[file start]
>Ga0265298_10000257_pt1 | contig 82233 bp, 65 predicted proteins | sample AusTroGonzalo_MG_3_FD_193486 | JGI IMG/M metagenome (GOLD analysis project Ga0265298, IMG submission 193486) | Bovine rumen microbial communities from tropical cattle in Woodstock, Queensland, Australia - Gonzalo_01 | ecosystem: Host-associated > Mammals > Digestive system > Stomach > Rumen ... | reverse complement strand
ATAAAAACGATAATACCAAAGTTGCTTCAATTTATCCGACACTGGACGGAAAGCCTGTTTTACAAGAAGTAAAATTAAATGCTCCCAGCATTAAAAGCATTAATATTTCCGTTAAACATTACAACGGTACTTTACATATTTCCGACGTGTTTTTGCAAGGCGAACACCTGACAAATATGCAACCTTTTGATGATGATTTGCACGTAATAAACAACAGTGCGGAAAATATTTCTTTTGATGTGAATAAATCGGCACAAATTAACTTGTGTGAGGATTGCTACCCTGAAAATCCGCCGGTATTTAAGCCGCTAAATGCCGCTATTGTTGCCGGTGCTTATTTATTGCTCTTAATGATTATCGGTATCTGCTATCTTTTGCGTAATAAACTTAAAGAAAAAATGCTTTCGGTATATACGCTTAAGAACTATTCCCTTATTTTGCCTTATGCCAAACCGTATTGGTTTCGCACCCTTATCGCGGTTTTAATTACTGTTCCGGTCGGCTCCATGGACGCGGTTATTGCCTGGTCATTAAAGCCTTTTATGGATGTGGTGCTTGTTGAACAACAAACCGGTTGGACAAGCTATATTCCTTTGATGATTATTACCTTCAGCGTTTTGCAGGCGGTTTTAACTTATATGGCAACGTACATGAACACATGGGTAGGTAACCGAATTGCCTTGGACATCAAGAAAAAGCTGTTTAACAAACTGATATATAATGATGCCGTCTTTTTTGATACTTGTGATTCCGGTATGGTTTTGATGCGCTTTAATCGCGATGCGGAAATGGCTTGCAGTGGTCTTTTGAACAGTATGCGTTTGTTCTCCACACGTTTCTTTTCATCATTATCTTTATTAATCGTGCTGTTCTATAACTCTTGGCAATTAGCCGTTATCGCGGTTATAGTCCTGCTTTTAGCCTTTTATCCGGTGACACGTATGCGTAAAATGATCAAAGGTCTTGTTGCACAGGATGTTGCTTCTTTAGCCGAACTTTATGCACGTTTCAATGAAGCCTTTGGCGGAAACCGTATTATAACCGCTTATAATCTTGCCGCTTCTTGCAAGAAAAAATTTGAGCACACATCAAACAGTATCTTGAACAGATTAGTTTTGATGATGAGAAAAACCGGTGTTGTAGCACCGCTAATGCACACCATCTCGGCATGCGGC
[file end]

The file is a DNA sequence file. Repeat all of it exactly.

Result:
>Ga0265298_10000257_pt1 | contig 82233 bp, 65 predicted proteins | sample AusTroGonzalo_MG_3_FD_193486 | JGI IMG/M metagenome (GOLD analysis project Ga0265298, IMG submission 193486) | Bovine rumen microbial communities from tropical cattle in Woodstock, Queensland, Australia - Gonzalo_01 | ecosystem: Host-associated > Mammals > Digestive system > Stomach > Rumen ... | reverse complement strand
ATAAAAACGATAATACCAAAGTTGCTTCAATTTATCCGACACTGGACGGAAAGCCTGTTTTACAAGAAGTAAAATTAAATGCTCCCAGCATTAAAAGCATTAATATTTCCGTTAAACATTACAACGGTACTTTACATATTTCCGACGTGTTTTTGCAAGGCGAACACCTGACAAATATGCAACCTTTTGATGATGATTTGCACGTAATAAACAACAGTGCGGAAAATATTTCTTTTGATGTGAATAAATCGGCACAAATTAACTTGTGTGAGGATTGCTACCCTGAAAATCCGCCGGTATTTAAGCCGCTAAATGCCGCTATTGTTGCCGGTGCTTATTTATTGCTCTTAATGATTATCGGTATCTGCTATCTTTTGCGTAATAAACTTAAAGAAAAAATGCTTTCGGTATATACGCTTAAGAACTATTCCCTTATTTTGCCTTATGCCAAACCGTATTGGTTTCGCACCCTTATCGCGGTTTTAATTACTGTTCCGGTCGGCTCCATGGACGCGGTTATTGCCTGGTCATTAAAGCCTTTTATGGATGTGGTGCTTGTTGAACAACAAACCGGTTGGACAAGCTATATTCCTTTGATGATTATTACCTTCAGCGTTTTGCAGGCGGTTTTAACTTATATGGCAACGTACATGAACACATGGGTAGGTAACCGAATTGCCTTGGACATCAAGAAAAAGCTGTTTAACAAACTGATATATAATGATGCCGTCTTTTTTGATACTTGTGATTCCGGTATGGTTTTGATGCGCTTTAATCGCGATGCGGAAATGGCTTGCAGTGGTCTTTTGAACAGTATGCGTTTGTTCTCCACACGTTTCTTTTCATCATTATCTTTATTAATCGTGCTGTTCTATAACTCTTGGCAATTAGCCGTTATCGCGGTTATAGTCCTGCTTTTAGCCTTTTATCCGGTGACACGTATGCGTAAAATGATCAAAGGTCTTGTTGCACAGGATGTTGCTTCTTTAGCCGAACTTTATGCACGTTTCAATGAAGCCTTTGGCGGAAACCGTATTATAACCGCTTATAATCTTGCCGCTTCTTGCAAGAAAAAATTTGAGCACACATCAAACAGTATCTTGAACAGATTAGTTTTGATGATGAGAAAAACCGGTGTTGTAGCACCGCTAATGCACACCATCTCGGCATGCGGC